Project Hop - Exploring the future of data integration

Project Hop - Exploring the future of data integration

Project Hop was announced at KCM19 back in November 2019. The first preview release is available since April, 10th. We’ve been posting about it on our social media accounts, but what exactly is Project Hop? Let’s explore the project in a bit more detail. In this post, we'll have a look at what Project Hop is, why the project was started and why wants to go all in on it. 

What is Project Hop?

hopAs the project’s tagline says, Project Hop intends to explore the future of data integration. We take that quite literally. We’ve seen massive changes in the data processing landscape over the last decade (the rise and fall of the Hadoop ecosystem, just to name one). All of these changes need to be supported and integrated into your data engineering and data processing systems. 

Apart from these purely technical challenges, the data processing life cycle has become a software life cycle. Robust and reliable data processing requires testing, a fast and flexible deployment process and a strict separation between data and metadata.

Project Hop wants to be your goto-tool for data processing. Our main goals are:

  • Open Source: this is to state the obvious. The only way to build an innovative software platform in this day and age is by relying on open standards and open source software, leaving open source as the only viable option.
  • Visual design: data processes need to be easy to design, easy to test, easy to run and easy to deploy. We believe that visually designing data processes greatly increases developer productivity. Although visually designed, all of our work items can be managed like any other piece of software: version control, testing, CI/CD, documentation are all first class citizens in the Hop platform. Let’s put the prejudice to rest: visually designed code is code and can be handled just like any other type of code.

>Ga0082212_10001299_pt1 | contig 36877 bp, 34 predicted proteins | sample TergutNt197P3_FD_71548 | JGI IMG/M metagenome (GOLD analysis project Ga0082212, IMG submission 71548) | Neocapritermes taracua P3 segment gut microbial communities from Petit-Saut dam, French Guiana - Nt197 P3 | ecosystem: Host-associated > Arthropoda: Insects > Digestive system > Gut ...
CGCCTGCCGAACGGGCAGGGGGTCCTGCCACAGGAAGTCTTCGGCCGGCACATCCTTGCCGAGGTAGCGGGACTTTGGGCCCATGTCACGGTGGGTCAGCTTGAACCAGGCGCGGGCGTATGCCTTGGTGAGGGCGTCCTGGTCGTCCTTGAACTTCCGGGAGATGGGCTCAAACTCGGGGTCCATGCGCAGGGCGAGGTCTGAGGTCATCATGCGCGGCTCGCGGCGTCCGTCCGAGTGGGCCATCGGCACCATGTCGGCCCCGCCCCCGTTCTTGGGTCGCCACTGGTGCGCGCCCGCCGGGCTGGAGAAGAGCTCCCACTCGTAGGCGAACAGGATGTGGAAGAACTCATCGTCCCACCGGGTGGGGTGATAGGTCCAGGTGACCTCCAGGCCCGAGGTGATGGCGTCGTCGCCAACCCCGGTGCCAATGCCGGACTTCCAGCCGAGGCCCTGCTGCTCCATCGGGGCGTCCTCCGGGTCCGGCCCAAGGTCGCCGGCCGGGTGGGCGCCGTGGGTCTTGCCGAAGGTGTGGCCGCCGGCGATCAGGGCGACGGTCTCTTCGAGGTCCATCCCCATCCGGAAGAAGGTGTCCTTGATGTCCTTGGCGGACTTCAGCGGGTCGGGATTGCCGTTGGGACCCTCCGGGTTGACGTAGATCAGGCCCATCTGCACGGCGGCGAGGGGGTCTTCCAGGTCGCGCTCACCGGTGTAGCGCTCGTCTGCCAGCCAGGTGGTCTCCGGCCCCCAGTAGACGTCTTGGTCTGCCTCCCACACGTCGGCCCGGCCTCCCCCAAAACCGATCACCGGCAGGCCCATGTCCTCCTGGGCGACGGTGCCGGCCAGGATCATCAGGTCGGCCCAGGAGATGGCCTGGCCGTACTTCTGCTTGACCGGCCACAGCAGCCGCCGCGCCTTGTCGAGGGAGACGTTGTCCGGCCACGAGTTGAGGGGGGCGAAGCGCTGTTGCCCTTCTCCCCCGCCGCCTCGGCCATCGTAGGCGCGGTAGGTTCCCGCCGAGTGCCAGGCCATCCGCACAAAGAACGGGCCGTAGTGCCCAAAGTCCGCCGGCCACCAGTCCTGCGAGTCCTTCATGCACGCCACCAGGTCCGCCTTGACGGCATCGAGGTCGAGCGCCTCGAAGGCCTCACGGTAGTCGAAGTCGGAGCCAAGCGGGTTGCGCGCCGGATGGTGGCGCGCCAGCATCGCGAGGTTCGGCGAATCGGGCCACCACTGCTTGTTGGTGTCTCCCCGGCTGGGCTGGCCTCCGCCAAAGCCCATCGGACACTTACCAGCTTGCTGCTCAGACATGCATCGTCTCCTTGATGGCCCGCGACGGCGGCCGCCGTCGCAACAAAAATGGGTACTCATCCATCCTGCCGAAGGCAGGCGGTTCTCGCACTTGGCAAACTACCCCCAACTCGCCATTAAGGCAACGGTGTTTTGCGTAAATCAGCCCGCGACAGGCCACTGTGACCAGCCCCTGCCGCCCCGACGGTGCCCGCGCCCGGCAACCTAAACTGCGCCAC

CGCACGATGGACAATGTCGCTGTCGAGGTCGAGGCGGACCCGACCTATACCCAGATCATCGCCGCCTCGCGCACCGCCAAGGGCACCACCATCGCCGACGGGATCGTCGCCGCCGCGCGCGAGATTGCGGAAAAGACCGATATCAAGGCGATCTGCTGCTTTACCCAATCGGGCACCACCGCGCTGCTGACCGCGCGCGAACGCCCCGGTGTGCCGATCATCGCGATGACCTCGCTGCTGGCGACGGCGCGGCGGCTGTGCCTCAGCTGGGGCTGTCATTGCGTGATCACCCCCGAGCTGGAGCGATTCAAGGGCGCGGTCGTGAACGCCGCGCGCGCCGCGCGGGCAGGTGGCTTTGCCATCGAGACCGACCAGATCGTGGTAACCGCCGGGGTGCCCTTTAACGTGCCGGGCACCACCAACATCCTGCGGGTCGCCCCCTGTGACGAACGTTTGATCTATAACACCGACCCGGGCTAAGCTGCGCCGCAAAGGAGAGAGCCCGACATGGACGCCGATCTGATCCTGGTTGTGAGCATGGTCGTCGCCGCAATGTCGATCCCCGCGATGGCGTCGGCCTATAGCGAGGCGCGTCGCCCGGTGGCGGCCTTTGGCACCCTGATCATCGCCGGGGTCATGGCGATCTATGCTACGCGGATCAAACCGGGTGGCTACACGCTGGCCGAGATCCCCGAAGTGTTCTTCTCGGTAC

• Metadata driven: a strict separation of data and metadata allows you to design data processes regardless of the data itself
  • Runtime agnostic: design once, run anywhere. We’re all working to solve data problems, not Spark, Flink, AirFlow or any other engine-specific problems. We want you to be able to design a data process and run it on any engine you want.
  • Pluggable: all of the components in the Hop platform should be pluggable. As a developer, this makes it easy to add new functionality. As a system administrator, if gives you full control over the functionality you want to allow in your systems, as a data designer, it gives you full control to pick and choose the functionality you want to use

Why Project Hop?

As long time Kettle (Pentaho Data Integration, or PDI) users, there’s a lot we’ve been able to do towards these goals with the Kettle platform. However, Kettle has a history of almost two decades, and a large installed customer base that requires stability and backward compatibility.

To build a platform that is ready for the next two decades, we need to look forward, not backwards. After long discussions with Matt Casters, the initial developer and former lead architect for the Kettle platform, we decided to leave the past behind and part ways with Kettle. 

We used Kettle (release as our starting point, but made some drastic changes:

  • naming conventions are now more in line with modern technologies. Transformations are now pipelines, jobs are now workflows and so on. These are not just new names, we did major code refactoring to reflect these changes in the Hop code architecture